Of course, I could be wrong but given the current information I doubt it. We don't even know what controls are on the form, the code sample presented show how the Form1 is displayed, but doesn't show how Form1 actually looks like...

     

    Wednesday, September 13, 2006 6:39 PM
  •  rauhanlinnake wrote:
    You have been using Windows Task Manager to determine the memory consumption of the .NET program? The task manager DOES NOT show the memory consumption of the single .NET program correctly. Task manager shows also the .NET shared memory along the your program process memory consumption. You get quite close with your programs memory consumption, when you minimize your program. To get the real memory figures for you must use the Performance Monitor.

    There has been a tutorial for that, but i can't find it right now... I try to find it.

     

    I agree this might be a good resolution for tracking the issue, but even if this is a shared memory issue, does it not throw a flag up to anyone as being a problem? Moving a mouse and watching memory rise (even shared)?

    Wednesday, September 13, 2006 8:09 PM
  • Well, rather than guessing, I built and ran some test apps. Note, the most important thing to note is that I did nothing but create the app with the project wizard (VS2003), hit build (although I tested in release as well) and then hit run. In all cases of .NET (C#, VB.NET and a .NET app in CPP) the mouse move event generated a memory climb. O nthe other hand, an unmanaged C++ app did not. So, I do believe this is a .NET issue. However, your summation of 'lazy' allocation (when the form is closed the app exits so no more memory tracking can be done because it is all released unless using a system wide memory utility which I did not do for this test) scares the heck out of me if it truly is mouse movement based. BTW, this is with NO controls on the form.
    Wednesday, September 13, 2006 11:58 PM
  • It's funny, as almost all programmers that begin(?) working with .NET are conserned with this issue. Trust me, there are thousands and thousands .NET programs manufactured and sold every year, and surely someone has noticed if the framework would leak memory with its basic functionalities. .NET loads assemblies and compiles types and methods at runtime to memory, these will raise the memory a bit, but these are shared with all running .NET programs.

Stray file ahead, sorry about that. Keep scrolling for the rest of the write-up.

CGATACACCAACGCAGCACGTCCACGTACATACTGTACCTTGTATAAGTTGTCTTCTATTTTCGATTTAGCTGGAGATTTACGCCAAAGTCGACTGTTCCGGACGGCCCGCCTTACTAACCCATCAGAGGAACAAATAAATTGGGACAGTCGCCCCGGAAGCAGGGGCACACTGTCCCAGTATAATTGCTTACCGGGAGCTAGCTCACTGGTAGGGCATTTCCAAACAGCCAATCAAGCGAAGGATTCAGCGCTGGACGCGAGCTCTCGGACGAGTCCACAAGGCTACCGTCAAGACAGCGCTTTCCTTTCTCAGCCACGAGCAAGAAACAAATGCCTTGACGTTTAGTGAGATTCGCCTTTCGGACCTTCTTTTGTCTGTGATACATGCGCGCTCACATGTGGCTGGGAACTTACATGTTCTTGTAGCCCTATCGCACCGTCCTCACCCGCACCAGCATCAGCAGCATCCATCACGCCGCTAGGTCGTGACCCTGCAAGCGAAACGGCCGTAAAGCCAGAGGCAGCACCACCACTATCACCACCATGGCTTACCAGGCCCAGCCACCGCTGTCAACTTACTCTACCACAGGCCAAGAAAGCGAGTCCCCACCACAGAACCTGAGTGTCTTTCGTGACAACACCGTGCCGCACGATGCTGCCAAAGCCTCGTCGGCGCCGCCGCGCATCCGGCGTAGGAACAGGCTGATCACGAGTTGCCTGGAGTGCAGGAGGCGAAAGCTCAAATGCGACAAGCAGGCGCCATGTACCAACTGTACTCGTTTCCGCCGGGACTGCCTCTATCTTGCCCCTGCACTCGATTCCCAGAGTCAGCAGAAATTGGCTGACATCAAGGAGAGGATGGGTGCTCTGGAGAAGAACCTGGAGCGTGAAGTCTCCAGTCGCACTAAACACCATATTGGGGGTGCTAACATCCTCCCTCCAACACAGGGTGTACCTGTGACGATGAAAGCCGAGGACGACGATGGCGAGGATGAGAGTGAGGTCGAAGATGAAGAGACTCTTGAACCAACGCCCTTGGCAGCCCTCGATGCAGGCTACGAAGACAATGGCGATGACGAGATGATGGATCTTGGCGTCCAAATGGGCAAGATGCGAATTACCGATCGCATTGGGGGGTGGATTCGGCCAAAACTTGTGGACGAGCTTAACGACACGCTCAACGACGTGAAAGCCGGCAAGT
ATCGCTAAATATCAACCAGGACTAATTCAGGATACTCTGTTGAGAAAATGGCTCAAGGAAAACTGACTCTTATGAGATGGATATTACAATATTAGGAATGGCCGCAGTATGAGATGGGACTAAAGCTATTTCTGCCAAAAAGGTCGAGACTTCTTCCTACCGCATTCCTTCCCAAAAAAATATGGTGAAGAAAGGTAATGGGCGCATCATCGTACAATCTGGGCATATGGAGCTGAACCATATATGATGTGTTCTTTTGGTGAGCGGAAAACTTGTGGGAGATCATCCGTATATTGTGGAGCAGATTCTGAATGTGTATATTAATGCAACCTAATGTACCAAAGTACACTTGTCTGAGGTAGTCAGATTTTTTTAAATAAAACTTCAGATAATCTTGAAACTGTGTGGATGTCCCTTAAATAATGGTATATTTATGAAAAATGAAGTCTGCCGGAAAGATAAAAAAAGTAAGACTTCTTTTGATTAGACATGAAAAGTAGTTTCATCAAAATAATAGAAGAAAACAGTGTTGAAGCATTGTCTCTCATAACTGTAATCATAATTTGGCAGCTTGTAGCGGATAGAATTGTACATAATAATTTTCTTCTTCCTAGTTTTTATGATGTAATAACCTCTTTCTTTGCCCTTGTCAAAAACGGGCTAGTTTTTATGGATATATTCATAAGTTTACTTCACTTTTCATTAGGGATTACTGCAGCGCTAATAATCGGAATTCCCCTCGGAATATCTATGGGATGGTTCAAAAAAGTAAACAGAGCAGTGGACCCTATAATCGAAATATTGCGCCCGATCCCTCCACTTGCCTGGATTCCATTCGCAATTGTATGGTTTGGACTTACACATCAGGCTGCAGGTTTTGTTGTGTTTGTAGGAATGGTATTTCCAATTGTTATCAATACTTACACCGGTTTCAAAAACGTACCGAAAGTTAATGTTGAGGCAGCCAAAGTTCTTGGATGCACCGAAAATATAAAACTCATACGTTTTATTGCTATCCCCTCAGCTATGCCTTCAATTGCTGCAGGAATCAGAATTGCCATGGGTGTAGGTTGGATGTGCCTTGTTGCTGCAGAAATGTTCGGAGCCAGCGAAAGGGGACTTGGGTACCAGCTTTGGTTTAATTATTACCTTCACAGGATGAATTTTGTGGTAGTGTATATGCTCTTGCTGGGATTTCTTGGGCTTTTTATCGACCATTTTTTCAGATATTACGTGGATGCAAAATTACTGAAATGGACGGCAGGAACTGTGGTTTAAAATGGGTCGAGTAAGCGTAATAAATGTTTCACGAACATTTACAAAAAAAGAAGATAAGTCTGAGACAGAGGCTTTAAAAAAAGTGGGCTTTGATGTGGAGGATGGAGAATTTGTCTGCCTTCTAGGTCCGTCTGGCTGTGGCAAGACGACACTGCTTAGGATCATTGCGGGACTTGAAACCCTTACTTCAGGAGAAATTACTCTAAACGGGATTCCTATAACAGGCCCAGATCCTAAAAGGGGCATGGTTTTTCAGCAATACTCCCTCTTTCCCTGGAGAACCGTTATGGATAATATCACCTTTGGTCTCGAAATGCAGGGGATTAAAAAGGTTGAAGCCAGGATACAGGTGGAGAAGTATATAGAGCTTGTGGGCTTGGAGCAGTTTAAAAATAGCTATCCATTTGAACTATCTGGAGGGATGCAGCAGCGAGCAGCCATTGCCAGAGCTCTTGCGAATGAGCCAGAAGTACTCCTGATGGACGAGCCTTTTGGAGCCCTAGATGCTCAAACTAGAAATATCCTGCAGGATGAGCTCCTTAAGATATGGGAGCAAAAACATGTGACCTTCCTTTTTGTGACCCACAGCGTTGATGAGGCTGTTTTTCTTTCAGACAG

Ok, do a simple test. Create new windows project, and add a timer component on it. Enable it,  set interval to 1000, and create tick event handler where you make a following call:

    GC.Collect(GC.MaxGeneration); //This will fire up the full garbage collection

    Now compile in release mode, run it from exe and inspect the memory rise. No memory rise there with mouse movement, since garbage collection is performed on every second.

    Note, that you should not use this in a real life application, since it is just a excess burden to the program. Garbage collector WILL take actions necessary to keep the memory cleaned.
    Thursday, September 14, 2006 6:30 AM
  • Good idea with GC.Collect and the timer rauhanlinnake . I have just a little addition to your entry. The memory allocated for loaded assemblie/classes/methods and the memory allocated for jit compiling is not shared. The only way the jit compiled code is shared is when you ngen an assembly. It's true that most of the framewors assemblies (including System.Windows.Forms) are ngened so if you see memory increasing for just an empty form then almost for sure the cause is the garbage collector.
    Thursday, September 14, 2006 7:41 AM
  • Thanks guys.  You were all great help.
    Thursday, September 14, 2006 5:19 PM